This week’s ruling by the Massachusetts high court upholding the legalization of homosexual “marriage” might galvanize Congress to act on a federal marriage amendment this year, lawmakers said yesterday.
“Marriage should not be redefined by the courts. And we in this body can’t let — we won’t let it,” Senate Majority Leader Bill Frist, Tennessee Republican, said yesterday on the Senate floor.
“If that means we must amend the Constitution, as it seems increasingly likely, then we will do just that,” he said.
The Massachusetts Supreme Judicial Court’s Feb. 3 opinion “makes it much more likely Congress will consider the federal marriage amendment this season,” said Sen. Wayne Allard, Colorado Republican and lead sponsor of a Senate resolution to define marriage as the union of a man and a woman in the Constitution.
“I believe that [action on the marriage amendment] will come sooner because of the latest Massachusetts decision — another kick from the Supreme Court,” said Rep. Marilyn Musgrave, Colorado Republican and lead sponsor of the House marriage-amendment bill.
“I think the public is very much tuned into this… and I think that they anticipate there will be action,” said Mrs. Musgrave.
Conservative leaders said they were heartened by President Bush’s personal endorsement of the federal marriage amendment at a Republican leadership retreat last weekend.
“I expect any day the president will call on Congress to pass it,” said Tony Perkins, president of the Family Research Council. “I think the president is going to put a lot of weight behind passage of the [amendment].”
A spokesman for House Majority Leader Tom DeLay, Texas Republican, said yesterday although final decisions haven’t been made on this year’s House legislative schedule, homosexual “marriage” continues to be a “major topic of discussion.”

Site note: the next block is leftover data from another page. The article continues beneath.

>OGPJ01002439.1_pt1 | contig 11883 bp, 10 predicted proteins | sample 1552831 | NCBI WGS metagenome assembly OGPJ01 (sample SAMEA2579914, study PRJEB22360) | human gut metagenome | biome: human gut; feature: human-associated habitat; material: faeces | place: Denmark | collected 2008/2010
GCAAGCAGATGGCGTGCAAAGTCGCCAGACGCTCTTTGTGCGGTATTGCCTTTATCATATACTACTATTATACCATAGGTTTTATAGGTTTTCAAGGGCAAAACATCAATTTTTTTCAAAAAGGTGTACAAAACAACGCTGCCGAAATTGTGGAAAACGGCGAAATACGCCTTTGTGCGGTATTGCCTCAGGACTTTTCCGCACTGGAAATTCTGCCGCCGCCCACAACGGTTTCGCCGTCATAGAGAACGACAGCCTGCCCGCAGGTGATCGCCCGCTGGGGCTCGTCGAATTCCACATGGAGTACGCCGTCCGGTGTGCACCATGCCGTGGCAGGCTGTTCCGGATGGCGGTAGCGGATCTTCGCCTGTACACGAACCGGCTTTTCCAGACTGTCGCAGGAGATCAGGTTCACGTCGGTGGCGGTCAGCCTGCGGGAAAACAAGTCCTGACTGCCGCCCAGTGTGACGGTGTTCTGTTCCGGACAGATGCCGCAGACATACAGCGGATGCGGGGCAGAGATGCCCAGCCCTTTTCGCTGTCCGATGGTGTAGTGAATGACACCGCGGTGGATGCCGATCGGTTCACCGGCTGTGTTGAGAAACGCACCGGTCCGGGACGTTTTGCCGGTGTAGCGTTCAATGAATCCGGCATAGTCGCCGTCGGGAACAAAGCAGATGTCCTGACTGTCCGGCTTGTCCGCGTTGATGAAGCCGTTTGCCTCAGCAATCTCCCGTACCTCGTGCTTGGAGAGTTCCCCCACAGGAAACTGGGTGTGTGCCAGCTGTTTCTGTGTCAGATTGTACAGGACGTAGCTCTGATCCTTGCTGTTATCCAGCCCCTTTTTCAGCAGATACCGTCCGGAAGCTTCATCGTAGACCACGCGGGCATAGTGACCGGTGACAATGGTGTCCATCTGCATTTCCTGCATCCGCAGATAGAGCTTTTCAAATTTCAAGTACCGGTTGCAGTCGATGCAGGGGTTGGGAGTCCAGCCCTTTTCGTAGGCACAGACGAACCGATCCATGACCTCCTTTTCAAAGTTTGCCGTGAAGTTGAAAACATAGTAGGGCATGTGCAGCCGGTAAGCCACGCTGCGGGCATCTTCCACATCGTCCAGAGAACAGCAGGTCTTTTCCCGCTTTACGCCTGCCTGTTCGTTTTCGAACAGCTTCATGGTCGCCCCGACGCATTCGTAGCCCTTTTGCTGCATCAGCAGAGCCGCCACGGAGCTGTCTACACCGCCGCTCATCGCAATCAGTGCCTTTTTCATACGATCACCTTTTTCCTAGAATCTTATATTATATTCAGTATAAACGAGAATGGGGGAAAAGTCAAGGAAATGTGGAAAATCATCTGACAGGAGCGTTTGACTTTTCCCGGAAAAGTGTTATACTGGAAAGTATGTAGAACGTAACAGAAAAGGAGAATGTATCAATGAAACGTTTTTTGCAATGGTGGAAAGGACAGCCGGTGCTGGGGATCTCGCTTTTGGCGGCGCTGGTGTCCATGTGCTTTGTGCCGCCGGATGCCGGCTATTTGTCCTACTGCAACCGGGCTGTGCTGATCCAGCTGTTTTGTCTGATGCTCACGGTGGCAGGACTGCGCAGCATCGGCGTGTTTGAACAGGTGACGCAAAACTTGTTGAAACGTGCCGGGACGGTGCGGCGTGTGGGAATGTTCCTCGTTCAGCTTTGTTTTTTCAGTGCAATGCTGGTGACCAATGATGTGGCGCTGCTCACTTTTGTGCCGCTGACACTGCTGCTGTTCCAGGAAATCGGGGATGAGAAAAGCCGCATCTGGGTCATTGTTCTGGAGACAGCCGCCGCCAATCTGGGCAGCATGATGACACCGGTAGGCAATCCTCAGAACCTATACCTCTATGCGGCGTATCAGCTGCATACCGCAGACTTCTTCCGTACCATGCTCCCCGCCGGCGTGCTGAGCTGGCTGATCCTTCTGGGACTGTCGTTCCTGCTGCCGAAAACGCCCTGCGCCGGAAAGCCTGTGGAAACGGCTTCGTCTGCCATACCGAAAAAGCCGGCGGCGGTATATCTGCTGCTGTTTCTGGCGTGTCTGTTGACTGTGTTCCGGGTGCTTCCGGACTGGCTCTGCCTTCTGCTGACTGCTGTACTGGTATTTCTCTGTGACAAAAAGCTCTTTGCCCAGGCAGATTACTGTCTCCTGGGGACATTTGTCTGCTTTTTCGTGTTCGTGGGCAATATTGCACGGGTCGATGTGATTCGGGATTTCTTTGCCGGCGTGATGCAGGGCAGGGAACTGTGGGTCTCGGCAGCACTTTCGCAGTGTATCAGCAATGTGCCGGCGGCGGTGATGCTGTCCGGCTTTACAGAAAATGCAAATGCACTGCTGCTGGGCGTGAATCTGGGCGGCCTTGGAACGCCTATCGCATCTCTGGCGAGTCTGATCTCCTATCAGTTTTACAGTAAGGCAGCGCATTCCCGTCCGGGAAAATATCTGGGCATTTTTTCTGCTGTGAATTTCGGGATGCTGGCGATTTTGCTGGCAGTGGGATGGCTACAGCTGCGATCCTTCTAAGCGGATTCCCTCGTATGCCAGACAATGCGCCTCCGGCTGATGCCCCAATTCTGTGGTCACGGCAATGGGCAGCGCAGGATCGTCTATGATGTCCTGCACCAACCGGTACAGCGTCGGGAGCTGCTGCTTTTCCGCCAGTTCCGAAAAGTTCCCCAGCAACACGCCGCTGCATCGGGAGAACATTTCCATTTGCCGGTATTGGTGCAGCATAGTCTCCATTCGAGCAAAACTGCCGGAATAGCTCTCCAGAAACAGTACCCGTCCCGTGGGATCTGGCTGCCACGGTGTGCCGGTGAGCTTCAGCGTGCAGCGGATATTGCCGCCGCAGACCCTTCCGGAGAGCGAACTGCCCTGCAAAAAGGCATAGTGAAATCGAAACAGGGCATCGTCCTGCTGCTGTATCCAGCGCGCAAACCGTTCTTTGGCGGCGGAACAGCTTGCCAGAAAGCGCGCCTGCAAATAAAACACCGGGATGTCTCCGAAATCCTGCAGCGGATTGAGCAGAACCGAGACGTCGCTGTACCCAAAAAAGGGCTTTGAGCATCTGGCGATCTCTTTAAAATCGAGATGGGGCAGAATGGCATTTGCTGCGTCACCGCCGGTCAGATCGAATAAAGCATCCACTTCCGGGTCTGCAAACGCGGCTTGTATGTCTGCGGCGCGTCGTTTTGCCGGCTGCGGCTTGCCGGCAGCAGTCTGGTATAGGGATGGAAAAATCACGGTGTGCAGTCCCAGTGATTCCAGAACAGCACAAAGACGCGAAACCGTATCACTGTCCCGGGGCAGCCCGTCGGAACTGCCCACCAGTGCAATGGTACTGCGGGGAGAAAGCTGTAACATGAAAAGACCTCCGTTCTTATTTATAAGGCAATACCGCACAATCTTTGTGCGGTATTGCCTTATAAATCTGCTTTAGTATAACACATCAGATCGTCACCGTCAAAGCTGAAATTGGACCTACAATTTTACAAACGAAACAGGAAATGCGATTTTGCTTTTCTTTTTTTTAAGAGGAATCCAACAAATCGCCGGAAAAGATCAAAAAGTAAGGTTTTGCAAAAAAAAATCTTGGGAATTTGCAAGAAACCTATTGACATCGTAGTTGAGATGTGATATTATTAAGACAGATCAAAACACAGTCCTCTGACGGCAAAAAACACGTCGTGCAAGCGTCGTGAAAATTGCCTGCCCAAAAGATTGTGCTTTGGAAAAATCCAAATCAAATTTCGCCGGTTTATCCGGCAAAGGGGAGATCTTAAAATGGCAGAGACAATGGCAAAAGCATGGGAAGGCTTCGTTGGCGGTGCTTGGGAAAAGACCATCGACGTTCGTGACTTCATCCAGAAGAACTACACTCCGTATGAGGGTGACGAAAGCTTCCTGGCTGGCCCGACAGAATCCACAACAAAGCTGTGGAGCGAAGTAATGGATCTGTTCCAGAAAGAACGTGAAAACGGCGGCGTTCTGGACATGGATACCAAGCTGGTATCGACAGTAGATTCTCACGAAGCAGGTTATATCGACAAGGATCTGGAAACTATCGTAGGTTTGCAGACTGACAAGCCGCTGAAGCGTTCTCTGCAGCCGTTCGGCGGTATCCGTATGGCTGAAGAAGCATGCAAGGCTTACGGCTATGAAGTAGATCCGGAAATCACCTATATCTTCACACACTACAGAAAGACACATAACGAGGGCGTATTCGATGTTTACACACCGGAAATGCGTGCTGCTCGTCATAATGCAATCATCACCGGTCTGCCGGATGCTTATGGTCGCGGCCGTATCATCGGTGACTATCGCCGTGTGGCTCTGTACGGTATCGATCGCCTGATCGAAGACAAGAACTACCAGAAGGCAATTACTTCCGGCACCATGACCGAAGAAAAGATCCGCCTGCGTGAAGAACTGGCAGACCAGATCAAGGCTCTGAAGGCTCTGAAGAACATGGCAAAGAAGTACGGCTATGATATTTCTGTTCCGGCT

Meanwhile, in Portland, Maine, yesterday, Sen. John Kerry, Massachusetts Democrat and front-runner presidential candidate said: “I support equal rights and the right of people to have civil-union, equal-partnership rights. I don’t support [homosexual] ‘marriage.’ I never have. That’s my position.”
Mr. Kerry added that the issue should be addressed at the state level and not by the federal government.
Homosexual “marriage” re-entered the national discussion this week when the Massachusetts high court ruled that only “marriage” for homosexuals — not civil unions — are constitutional.
It is expected that Massachusetts will issue the nation’s first marriage licenses to homosexual couples on May 17.
It also is expected that before long, homosexual couples who are legally “married” in Massachusetts will move to other states and seek legal recognition of their “marriages” there, setting off lawsuits around the country.
Many members of Congress, including the chairman of the House committee that will handle a federal marriage amendment, think a constitutional amendment is unnecessary because of the 1996 Defense of Marriage Act (DOMA).
“Under DOMA, states need not recognize ‘marriage’ licenses granted to same-sex couples under Massachusetts law or any other state,” Rep. F. James Sensenbrenner Jr., Wisconsin Republican and chairman of the House Judiciary Committee, said this week.
But DOMA might not be sufficient to protect a country that seems to be moving closer to “rule by judicial fiat,” said Rep. Joe Pitts, Pennsylvania Republican and co-sponsor of the federal marriage amendment. “While the Defense of Marriage Act may prevent this [Massachusetts] decision from being forced on the rest of the nation, it too may be thrown out by the courts,” he said.